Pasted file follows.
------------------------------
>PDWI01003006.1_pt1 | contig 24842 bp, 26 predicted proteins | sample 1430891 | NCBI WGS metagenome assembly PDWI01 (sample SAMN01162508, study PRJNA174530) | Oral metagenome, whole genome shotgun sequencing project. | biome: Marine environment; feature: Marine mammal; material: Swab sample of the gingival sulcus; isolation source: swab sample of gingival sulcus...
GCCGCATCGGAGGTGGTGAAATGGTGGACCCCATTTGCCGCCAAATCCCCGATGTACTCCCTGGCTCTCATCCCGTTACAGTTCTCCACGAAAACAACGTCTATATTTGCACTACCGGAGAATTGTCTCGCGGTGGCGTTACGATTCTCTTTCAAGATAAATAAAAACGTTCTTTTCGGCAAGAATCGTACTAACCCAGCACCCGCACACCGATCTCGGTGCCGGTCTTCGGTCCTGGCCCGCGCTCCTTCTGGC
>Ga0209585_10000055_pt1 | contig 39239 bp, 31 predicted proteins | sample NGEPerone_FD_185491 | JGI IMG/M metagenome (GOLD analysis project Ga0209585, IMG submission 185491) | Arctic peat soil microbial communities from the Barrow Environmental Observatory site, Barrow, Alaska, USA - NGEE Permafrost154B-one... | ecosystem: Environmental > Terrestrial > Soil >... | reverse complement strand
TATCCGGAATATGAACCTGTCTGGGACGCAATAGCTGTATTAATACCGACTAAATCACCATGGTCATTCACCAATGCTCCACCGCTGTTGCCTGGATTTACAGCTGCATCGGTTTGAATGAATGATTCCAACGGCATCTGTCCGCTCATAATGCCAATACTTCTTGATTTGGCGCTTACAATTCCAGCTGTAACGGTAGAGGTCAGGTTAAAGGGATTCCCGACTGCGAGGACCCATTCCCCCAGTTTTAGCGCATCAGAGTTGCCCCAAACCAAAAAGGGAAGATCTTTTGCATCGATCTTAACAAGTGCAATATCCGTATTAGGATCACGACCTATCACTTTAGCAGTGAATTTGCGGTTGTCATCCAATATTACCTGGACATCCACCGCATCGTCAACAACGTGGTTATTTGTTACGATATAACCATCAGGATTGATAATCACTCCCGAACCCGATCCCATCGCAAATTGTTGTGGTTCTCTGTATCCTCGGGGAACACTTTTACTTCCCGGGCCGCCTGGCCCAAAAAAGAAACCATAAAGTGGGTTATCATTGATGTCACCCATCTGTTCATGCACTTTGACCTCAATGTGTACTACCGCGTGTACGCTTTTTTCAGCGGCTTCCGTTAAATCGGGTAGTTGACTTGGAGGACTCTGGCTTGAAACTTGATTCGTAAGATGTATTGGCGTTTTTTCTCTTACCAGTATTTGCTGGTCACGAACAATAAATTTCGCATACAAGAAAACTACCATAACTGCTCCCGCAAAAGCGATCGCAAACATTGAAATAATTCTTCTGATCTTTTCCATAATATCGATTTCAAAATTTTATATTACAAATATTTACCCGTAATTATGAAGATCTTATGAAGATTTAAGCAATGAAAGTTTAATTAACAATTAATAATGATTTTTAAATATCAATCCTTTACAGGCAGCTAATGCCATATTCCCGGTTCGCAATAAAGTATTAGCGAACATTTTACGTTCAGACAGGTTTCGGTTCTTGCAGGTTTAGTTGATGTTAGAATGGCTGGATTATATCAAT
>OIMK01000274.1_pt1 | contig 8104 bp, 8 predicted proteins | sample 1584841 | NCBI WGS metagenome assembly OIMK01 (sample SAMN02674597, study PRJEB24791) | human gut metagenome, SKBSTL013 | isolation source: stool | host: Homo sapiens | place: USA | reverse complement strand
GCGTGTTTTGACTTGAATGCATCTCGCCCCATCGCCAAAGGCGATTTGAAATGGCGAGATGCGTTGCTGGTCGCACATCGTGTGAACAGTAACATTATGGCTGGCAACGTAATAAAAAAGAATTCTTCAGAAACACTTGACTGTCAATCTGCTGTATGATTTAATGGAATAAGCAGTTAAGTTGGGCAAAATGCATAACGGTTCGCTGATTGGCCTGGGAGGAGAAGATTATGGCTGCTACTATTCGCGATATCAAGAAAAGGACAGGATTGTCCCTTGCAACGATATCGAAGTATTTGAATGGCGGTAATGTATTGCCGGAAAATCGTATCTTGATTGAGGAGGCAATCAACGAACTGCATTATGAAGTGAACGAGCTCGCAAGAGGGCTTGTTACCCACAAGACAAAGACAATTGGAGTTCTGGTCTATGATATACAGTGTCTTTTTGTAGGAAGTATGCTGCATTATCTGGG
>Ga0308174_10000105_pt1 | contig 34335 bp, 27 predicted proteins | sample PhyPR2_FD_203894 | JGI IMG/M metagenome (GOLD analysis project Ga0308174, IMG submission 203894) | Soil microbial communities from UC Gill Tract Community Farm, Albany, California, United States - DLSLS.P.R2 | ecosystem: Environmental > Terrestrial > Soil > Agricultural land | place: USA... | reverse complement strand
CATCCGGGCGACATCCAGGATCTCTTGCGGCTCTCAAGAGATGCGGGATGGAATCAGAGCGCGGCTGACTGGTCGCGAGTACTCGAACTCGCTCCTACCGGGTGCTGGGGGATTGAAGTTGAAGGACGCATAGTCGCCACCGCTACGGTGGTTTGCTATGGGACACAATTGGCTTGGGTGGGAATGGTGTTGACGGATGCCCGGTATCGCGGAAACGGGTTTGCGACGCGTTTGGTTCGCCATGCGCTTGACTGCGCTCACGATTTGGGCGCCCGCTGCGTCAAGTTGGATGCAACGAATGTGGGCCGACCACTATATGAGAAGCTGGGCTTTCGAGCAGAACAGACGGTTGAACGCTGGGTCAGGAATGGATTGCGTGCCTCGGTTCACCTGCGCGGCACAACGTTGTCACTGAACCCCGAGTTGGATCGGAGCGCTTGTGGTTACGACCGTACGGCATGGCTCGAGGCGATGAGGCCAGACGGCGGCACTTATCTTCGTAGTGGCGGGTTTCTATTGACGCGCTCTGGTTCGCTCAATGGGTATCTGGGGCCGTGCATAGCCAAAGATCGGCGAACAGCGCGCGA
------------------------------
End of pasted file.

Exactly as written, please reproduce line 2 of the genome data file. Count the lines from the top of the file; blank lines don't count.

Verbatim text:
GCCGCATCGGAGGTGGTGAAATGGTGGACCCCATTTGCCGCCAAATCCCCGATGTACTCCCTGGCTCTCATCCCGTTACAGTTCTCCACGAAAACAACGTCTATATTTGCACTACCGGAGAATTGTCTCGCGGTGGCGTTACGATTCTCTTTCAAGATAAATAAAAACGTTCTTTTCGGCAAGAATCGTACTAACCCAGCACCCGCACACCGATCTCGGTGCCGGTCTTCGGTCCTGGCCCGCGCTCCTTCTGGC